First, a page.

HÀ NỘI — PhD students need to connect with industries to benefit the economy in Việt Nam, experts said at a recent workshop in Hà Nội.
Giang Mạnh Khôi, deputy director of the Institute of Technology Application, said: “Highly qualified human resources are always the leading factor for the success of a firm, with their outstanding innovations applied to the jobs. They should create a lot of value.”
However, Khôi said: “The connection between industry, universities and the Government is not yet tight in Việt Nam,” adding that as a result: “Graduates, as the core of the most firm’s R&D departments are less involved with the firms’ activities and don’t create much value.”
Professor Raymond Lee, from Portsmouth University, told Việt Nam News: “Many PhD students just stay at university, studying to become lecturers,” adding: “They may not understand what the industries need.”
To solve the problem, eight Vietnamese universities and firms have worked with the UK’s Portsmouth University, Cardiff University and Greenwich University under the sponsorship of the British Council as part of a project named ‘Education Fit for the Future’ to promote the quality of internships and industrial job placement for post-graduate students, enabling them to become global citizens that meet the requirements of a future society.
Professor Lee said: “The PhD students should work outside the university, so they can see and create innovations that society really needs.”
Mai Anh Tuấn, vice director of the National Centre for Technological Progress, Ministry Of Science and Technology (Nacentech), said: “The universities produce a lot of PhD students that are not used by enterprises because they are trained with no real practical skills, and cannot meet the demand.”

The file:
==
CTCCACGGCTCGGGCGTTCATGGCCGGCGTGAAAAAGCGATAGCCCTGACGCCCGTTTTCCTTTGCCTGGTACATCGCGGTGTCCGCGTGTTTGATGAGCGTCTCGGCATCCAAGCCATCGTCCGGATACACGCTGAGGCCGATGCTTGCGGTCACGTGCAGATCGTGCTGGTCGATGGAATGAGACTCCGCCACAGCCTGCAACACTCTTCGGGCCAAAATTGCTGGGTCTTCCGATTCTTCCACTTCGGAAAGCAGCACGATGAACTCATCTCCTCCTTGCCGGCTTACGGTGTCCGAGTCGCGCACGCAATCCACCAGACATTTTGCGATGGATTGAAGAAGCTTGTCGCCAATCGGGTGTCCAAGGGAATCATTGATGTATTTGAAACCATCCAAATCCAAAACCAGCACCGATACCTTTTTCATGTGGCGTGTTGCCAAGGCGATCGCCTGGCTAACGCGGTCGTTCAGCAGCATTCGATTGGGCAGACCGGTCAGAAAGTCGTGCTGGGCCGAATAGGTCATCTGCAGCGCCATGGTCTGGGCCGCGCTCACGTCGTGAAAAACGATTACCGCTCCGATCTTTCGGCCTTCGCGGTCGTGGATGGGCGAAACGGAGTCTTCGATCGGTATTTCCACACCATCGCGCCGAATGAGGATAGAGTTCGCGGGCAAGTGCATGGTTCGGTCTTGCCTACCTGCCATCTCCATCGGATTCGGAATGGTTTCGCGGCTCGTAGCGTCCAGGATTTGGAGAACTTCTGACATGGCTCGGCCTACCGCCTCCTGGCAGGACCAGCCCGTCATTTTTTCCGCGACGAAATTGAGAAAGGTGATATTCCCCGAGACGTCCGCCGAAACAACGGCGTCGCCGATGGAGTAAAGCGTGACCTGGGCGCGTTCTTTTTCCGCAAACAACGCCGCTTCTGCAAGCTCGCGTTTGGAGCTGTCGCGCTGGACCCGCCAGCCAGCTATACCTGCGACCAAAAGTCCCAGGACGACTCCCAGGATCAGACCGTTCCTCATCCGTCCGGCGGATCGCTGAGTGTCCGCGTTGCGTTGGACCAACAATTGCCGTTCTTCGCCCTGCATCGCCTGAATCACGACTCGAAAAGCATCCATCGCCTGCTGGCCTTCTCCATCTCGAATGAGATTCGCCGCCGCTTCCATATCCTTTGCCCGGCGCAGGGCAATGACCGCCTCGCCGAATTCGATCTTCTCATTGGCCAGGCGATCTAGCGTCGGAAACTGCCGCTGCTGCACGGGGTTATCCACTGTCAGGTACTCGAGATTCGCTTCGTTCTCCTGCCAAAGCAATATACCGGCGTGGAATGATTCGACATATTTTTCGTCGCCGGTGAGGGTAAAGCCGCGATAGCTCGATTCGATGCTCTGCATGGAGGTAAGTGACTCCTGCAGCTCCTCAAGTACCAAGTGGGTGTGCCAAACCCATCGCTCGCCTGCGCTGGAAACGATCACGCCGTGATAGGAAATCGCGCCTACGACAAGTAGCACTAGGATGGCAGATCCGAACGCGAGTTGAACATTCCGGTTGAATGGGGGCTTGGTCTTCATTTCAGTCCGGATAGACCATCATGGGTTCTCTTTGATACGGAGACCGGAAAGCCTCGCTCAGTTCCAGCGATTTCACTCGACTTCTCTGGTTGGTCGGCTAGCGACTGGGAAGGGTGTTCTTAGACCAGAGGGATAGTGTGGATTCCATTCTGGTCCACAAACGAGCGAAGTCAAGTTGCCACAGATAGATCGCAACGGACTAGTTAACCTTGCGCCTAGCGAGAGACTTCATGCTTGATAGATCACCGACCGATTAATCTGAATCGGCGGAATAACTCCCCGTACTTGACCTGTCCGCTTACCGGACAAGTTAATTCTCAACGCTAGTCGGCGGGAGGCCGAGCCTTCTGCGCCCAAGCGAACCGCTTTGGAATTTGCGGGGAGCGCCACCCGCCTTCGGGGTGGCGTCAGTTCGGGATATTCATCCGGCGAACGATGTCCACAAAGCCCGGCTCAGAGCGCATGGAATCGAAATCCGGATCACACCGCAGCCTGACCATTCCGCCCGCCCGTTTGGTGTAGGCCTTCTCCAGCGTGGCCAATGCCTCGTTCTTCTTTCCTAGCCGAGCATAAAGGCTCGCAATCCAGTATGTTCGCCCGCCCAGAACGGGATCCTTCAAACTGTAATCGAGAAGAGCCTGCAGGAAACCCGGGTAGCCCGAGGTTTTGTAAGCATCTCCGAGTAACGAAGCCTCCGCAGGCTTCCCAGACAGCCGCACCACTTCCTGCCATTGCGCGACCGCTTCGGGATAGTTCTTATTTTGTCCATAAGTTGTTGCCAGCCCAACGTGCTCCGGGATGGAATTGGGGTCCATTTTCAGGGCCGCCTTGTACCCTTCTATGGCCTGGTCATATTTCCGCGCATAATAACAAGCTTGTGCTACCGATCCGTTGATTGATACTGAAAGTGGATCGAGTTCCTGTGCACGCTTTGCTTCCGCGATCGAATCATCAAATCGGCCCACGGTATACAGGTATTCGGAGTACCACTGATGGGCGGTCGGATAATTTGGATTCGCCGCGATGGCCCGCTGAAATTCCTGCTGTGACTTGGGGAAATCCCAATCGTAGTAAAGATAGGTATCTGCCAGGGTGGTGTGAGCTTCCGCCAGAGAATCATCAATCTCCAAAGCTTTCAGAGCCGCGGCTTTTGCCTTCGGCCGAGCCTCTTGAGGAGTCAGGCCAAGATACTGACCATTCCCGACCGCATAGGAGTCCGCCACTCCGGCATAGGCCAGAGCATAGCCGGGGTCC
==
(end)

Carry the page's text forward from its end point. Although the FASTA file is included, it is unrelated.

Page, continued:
In that case, Tuấn said: “Enterprises, universities and the Government face a lack of qualified human resources.”
The project focuses on research on job placement in the industry with the active participation of businesses, universities and the Government.
“There are many success stories in the UK when PhD students are connected with industries. But the UK and Việt Nam’s industries are quite different. We don’t have a lot of manufacturing industries or the strong presence of Asia (Asian firms) like Việt Nam,” said Professor Lee.
Regarding the project, Lee said: “We are in the very first stage.”
Among few examples of the connections possible, Hoàng Xuân Hiệp, Rector of Hà Nội Textile and Garment Industry University, which provided about 30 per cent of staff for the textile industry said: “We have two garment factories in the campus where our students can really work with partners and customers all over the world.”
Hiệp said: “The garment section will keep being one of the best growing industries in Việt Nam. We are training people for the next level of success, making Việt Nam no longer an outsource destination for textile and garment products but a place where we can make the fashion products for the whole chain and also own a good brand.”
Hiệp said the university was now training its post-graduate and PhD students on virtual reality (VR) and augmented reality (AR) technology, as well as a lot of innovations in internet of things (IoT).
Tuấn from Nacentech said the project was an opportunity to connect PhD students, universities and industries. It would also help management agencies build a type of education that can fit all stakeholders in Việt Nam.
Nacentech’s leader said that: “The number of Vietnamese partners in the project would grow as most of them realise the importance of a high-level workforce for their future.”
It is not known how many PhD students have been trained so far and how many of them used in local industries. Ten years ago, the ministry of education and training targeted to train at least 20,000 PhD holders by 2020. However, it then had to terminate the project as after five years, less than one fifth of the students had been trained. — VNS